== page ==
UPDATE: As Death Toll Rises, So Do Protests in Bangladesh
The death toll from a building collapse in Bangladesh on Wednesday has now climbed over 300 as many others are still trapped beneath the wreckage of what used to be garment factories and a shopping center.
Shahinur Islam, a Bangladesh Army spokesperson on the collapse, told reporters that the number of people confirmed dead has reached 304. H.T. Imam, an advisor to the Prime Minister, warned the death toll could exceed 350. Of the estimated 3,122 people in the building at the time of the collapse, 2,350 have been rescued. At least half of those rescued have injuries.
Protests and strikes have erupted in Dhaka in response to the tragedy. Tens of thousands of people marched in the streets of the capital and garment workers went on strike to protest safety conditions in garment factories and call on the government to punish those responsible for collapse. Protests escalated as protesters vandalized cars or other garment factories and police responded with tear gas and rubber bullets.
80% of the garment factory workforce in Bangladesh are women who are often responsible for providing for their families. Despite grueling working conditions, workers in garment factories can make as little as $26 a month.
Many of the factories in the building have connections to multiple Western retailers such as Walmart, Benetton and Cato Fashions, the Dutch C & A, British Prismark, and Spanish Mango, among others.
Outrage over the conditions of garment factories in Bangladesh gained international headlines in November of 2012 when 112 workers died during a fire in a factory that was producing clothes for Walmart and other Western retailers. An official investigation ruled that the fire was deliberately started and determined that up to nine officials prevented workers from leaving the building and even padlocked exits.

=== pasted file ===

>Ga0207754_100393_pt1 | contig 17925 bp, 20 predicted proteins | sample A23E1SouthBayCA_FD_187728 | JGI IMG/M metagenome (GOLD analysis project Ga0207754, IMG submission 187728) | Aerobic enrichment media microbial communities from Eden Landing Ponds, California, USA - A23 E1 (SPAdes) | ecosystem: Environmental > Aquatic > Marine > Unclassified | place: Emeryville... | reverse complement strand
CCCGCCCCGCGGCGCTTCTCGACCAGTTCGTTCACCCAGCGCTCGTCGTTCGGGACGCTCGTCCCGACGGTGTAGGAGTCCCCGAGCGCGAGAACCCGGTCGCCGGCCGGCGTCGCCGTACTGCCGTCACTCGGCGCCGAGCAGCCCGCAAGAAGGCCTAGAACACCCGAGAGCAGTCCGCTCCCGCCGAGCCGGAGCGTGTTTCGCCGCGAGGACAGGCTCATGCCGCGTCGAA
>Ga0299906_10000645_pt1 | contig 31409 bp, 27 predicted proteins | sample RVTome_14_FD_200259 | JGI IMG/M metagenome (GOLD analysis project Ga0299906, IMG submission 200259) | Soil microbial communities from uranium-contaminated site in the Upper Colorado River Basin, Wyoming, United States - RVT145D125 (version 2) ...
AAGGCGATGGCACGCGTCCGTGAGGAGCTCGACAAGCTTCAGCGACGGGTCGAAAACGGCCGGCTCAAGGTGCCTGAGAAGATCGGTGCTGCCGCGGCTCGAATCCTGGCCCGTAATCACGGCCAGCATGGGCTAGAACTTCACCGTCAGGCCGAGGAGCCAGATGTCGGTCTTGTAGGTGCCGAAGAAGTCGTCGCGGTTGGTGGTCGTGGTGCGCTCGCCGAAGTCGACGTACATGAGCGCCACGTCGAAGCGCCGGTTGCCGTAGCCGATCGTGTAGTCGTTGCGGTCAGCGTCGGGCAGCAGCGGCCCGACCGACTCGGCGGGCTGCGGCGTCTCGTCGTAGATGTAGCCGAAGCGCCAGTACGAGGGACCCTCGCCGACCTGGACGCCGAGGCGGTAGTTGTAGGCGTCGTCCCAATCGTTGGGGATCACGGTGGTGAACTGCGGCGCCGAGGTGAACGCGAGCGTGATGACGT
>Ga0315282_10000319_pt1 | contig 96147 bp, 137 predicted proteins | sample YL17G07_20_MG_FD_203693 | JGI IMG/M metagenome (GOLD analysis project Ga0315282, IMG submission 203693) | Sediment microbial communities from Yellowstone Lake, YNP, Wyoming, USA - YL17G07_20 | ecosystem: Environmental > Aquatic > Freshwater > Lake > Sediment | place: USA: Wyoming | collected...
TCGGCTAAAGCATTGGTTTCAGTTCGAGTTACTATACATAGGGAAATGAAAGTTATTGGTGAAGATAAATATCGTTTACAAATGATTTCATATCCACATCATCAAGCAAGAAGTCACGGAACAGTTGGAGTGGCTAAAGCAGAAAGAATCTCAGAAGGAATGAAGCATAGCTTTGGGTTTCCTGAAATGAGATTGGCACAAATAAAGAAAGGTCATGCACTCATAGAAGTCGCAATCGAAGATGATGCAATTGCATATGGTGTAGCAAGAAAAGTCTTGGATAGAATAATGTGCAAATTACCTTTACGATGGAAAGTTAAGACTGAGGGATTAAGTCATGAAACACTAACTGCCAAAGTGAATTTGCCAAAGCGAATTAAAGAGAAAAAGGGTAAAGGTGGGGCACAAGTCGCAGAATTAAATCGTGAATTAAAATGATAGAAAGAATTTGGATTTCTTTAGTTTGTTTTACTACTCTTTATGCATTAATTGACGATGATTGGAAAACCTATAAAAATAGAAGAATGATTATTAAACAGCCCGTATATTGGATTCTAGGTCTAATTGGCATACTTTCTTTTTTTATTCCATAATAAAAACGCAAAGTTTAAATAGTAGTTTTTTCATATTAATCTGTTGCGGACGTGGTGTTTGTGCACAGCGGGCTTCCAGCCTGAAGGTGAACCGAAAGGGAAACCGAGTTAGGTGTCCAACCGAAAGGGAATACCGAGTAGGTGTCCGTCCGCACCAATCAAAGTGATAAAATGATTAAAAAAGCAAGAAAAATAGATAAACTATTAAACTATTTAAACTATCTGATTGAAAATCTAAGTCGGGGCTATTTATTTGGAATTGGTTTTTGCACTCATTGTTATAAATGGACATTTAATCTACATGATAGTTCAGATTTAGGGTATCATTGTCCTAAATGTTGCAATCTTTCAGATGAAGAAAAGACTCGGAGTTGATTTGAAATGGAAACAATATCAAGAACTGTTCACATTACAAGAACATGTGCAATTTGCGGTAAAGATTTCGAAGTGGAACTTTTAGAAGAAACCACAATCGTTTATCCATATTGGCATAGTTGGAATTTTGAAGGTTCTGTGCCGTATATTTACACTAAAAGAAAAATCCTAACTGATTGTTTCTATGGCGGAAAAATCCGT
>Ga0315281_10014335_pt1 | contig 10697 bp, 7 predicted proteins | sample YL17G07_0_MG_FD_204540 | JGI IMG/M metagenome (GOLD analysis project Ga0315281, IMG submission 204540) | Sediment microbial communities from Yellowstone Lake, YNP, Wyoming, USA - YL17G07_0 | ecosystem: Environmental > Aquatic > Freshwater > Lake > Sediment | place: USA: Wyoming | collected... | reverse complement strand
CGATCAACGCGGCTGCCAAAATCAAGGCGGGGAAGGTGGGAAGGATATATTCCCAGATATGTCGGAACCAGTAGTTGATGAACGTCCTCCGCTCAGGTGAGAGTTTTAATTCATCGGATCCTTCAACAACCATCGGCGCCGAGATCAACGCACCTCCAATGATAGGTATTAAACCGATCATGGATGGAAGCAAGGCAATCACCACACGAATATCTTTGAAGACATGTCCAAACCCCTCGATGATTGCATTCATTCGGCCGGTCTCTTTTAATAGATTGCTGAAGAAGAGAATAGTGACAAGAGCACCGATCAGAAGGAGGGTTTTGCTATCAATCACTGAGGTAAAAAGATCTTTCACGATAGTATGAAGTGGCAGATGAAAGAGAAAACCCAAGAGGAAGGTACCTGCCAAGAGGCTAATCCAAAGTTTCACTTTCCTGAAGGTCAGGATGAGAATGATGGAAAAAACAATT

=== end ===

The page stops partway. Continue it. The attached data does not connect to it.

8/28/2015 Alaska Court Protects Abortion Access for Low-Income Women - The Alaska Superior Court struck down a state law yesterday that would have severely limited abortion access for low-income women in Alaska.
The state's Superior Court also struck down a Department of Health and Social Services regulation that placed narrow specifications on Medicaid coverage for abortions, requiring that Medicaid-funded abortions be determined by a physician to be "medically necessary." Last year, the Center for Reproductive Rights, the American Civil Liberties Union, and Planned Parenthood sued on behalf of the Planned Parenthood of the Great Northwest, claiming that the narrow definition of "medically necessary" arbitrarily established conditions designed to restrict the ability of low-income women to access abortion services.
The law was temporarily blocked last July by an Alaskan state court judge.
Superior Court Judge John Suddock ordered yesterday that the state be blocked from implementing this regulation, ruling that it placed an undue burden on low-income women seeking abortion services in Alaska.
"By providing health care to all poor Alaskans except women who need abortions, the challenged regulation violates the state constitutional guarantee of 'equal rights, opportunities, and protection under the law'," the ruling read.
"We applaud the superior court for striing down these cruel restrictions on women's health and rights that violate the Alaska Constitution," said Chris Charbonneau, CEO of Planned Parenthood of the Great Northwest and the Hawaiian Islands. . . .
8/26/2015 Saudi Women Prepare to Vote for the First Time - The fight for gender equality is making slow but notable progress in Saudi Arabia, where women will be allowed to vote for the first time in upcoming December elections.
This shift in Saudi law came in 2011, when a royal decree announced that women would be allowed to vote and run in local elections beginning in December of 2015. . . .